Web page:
It’s time I talk about one of my favorite authors, F. Scott Fitzgerald. Most of America knows him because they thought seeing Great Gatsby in theaters would make them seem like they actually knew something, when in reality they probably had no idea what was going on because they didn’t read the book (and it’s a short book, so read it). All the books I have read by F. Scott Fitzgerald have been beyond superb, they are one of the only books I’ve managed to get lost in and want to dissect more. The ones I still have yet to read are The Beautiful and the Damned and The Last Tycoon, but I heard that the latter was unfinished. Fitzgerald’s books are timeless, especially considering the era in which they take place, the roaring 20s. This was a time of changing morals, the feud between modernism and fundamentalism, and just full-on rebellion. Flappers were testing morality and set traditional standards with their loose ways in dress and lifestyle. Men and flappers alike spent their time in speakeasies, drinking prohibited liquor and doing heaven knows what. This is exactly what Fitzgerald writes about, the changing form of society and the people shaping it, as well as the dillusionment of American life. Fitzgerald was part of a group of literary figures at the time called ‘The Lost Generation’, writers who talked about their disenchantment with society and the Jazz Age. He also used personal experiences like his relationship with his wife, Zelda, who can be seen paralleled in Tender is the Night. What I especially love about Fitzgerald is his way of writing. He writes simply, in a complex way. The sentences in general are easy to understand but put into context with the paragraph and then with the book overall, it can be easy to skim over important parts by thinking they are simple. F. Scott Fitzgerald shows the romantic, rebellious, and somewhat regretful side of American society during the roaring 20s. He is hands-down one of my favorite authors and his books are ones that I really cherish and plan to reread again someday.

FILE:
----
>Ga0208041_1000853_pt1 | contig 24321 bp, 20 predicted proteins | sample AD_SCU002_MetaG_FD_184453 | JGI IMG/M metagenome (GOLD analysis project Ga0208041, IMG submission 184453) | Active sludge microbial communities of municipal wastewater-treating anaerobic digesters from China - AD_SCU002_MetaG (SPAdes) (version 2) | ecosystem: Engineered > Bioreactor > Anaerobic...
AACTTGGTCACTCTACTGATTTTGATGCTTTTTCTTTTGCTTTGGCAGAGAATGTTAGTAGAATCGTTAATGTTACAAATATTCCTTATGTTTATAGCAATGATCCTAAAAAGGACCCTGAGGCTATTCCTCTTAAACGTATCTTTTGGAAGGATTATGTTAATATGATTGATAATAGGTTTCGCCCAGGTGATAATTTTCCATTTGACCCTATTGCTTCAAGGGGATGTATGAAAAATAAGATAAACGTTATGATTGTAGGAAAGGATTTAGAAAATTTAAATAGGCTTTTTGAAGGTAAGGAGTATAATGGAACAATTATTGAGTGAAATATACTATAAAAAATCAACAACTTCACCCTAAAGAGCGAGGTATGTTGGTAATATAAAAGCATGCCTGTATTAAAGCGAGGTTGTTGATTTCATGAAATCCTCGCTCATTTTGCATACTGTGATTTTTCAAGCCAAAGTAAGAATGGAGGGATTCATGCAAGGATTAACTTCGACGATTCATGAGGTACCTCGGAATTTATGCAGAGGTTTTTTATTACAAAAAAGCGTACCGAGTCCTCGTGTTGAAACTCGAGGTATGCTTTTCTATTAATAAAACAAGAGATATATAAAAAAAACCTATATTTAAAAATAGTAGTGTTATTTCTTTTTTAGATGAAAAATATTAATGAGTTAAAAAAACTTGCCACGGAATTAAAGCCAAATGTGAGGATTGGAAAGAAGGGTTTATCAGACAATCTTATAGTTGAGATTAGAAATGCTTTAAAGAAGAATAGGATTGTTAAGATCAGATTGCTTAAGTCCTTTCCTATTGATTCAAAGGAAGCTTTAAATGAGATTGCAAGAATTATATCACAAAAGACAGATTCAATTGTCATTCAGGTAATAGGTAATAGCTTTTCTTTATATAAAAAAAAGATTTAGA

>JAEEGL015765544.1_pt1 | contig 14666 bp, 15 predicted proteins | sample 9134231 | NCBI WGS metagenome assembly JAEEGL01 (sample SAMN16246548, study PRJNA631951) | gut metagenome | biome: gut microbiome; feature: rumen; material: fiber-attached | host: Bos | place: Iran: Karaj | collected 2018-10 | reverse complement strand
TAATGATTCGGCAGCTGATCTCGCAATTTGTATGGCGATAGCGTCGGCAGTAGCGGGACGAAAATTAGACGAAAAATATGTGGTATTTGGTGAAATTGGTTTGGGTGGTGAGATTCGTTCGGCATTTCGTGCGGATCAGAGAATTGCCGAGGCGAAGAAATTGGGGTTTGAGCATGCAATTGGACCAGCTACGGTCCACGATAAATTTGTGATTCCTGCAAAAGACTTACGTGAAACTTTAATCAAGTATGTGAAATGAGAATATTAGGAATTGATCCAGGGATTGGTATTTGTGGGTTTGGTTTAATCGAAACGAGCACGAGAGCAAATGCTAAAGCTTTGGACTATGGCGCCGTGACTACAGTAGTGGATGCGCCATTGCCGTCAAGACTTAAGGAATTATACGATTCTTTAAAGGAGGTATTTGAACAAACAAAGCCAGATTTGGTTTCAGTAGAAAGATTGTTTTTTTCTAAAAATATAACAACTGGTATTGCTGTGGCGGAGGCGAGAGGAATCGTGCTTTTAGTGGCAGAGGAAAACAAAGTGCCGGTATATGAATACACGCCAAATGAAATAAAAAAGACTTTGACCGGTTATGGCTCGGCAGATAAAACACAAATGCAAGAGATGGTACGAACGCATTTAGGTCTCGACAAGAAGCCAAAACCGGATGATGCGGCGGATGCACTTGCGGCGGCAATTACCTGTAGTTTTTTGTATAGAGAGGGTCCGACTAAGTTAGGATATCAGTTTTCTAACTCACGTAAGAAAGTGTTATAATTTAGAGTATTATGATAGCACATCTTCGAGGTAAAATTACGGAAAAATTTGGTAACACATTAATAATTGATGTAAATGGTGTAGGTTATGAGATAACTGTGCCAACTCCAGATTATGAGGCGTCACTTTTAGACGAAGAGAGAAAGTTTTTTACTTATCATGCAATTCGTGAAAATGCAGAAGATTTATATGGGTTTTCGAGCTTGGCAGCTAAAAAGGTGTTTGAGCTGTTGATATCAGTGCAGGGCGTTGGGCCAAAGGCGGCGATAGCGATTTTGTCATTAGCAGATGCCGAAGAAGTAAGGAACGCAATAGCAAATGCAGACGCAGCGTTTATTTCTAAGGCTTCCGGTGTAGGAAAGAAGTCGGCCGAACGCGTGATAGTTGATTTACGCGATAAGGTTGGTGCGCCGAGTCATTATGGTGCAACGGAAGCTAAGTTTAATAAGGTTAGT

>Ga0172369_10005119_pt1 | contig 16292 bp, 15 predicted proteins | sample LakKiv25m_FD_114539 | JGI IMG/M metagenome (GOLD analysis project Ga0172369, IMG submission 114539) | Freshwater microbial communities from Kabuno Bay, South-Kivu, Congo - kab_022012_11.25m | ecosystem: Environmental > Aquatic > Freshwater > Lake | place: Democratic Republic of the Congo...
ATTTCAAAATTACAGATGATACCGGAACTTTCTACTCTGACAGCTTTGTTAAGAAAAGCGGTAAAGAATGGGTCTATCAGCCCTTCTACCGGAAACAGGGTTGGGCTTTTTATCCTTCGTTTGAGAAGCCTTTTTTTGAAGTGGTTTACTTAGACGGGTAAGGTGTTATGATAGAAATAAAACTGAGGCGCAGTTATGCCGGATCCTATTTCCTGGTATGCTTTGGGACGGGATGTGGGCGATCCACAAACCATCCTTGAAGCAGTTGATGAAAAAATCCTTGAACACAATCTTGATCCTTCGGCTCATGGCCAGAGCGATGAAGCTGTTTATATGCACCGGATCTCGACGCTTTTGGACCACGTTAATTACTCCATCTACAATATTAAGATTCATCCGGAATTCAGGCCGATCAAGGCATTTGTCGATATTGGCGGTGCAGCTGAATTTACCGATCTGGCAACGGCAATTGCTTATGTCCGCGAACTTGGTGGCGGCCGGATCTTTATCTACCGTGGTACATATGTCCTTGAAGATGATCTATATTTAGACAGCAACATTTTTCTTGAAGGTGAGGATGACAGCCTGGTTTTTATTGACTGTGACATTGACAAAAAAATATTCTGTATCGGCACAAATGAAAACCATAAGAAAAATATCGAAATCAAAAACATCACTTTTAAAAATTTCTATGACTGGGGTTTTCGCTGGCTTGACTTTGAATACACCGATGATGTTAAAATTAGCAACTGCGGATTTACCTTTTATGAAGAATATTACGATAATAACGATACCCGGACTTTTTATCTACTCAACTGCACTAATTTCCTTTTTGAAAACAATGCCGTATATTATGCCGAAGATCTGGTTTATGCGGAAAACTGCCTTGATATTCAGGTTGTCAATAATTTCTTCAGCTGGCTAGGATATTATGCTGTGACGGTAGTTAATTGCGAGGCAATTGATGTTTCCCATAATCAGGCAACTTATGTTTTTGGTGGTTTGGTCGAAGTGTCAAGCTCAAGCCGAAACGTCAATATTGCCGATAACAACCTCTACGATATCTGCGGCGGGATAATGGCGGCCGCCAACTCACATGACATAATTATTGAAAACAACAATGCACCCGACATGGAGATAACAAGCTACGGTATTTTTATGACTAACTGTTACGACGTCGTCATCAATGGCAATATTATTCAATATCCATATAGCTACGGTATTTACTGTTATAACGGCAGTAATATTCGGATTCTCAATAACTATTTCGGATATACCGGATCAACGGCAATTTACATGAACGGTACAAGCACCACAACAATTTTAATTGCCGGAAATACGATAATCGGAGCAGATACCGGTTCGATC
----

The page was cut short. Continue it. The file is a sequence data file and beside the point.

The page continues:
We have all been taught to believe since childhood that in 1492, a man got on his boat, traveled across the ocean, and ended up in America. Every year on the second Monday of October, we take time to remember the efforts and discoveries of this man and the fact that we wouldn’t be where we are today if he hadn’t killed all the natives and begun the colonization of the Americas. Oh, you thought that was going to end pleasantly? Columbus is a moron. You can lie to your kids about Santa Claus and the Tooth Fairy but do not lead them to believe that a man who went to the Bahamas FIVE TIMES thinking it was India discovered the New World. Last year in AP world history, I was enlightened. I learned all about Columbus’s voyage and the havoc it later caused (for example, we wouldn’t have Jersey Shore or Teen Mom 2 if it weren’t for Columbus). I have a few things I would like to say about Columbus: first off, you can’t “discover” a place when people are already living there. The Taíno Indians living in the Bahamas (not America) welcomed Columbus and his men, the hospitable thing to do when someone visits your home, but Columbus wasn’t really interested in niceties. He was mainly looking for a passage to the Asian trading markets. You see, Columbus thought that the Pacific Ocean was much much smaller than it actually is, and that the distance between Asia and Spain was just a short boat ride away. He completely didn’t take into consideration that TWO WHOLE FREAKING CONTINENTS could be in the way of his riches. However, he wasn’t the only stupid one because the royals of Spain funded his expedition. Anyway, after the natives were so kind and generous, Columbus wanted nothing but their gold. He was ravenous for it. You can learn more about the whole story of Columbus and details about the chaos he caused at http://theoatmeal.com/comics/columbus_day. He ended up causing many deaths from killings and new diseases that the natives had never been susceptible to. Really the only thing we should remember Columbus by is that we now have Haiti and the Dominican Republic, but we also have a whole lot less native Americans then we did in the 15th century. So when you tell your kids about the “discovery” of America, tell them that people were definitely already there and whatever lies schools are feeding to them about Columbus are false. Heck, tell them the pilgrims on the Mayflower found it or make something up. Just don’t tell them about that murdering moron from Spain did that. Oh and by the way, on the next Columbus Day, wish everyone a happy Bartoleme Day.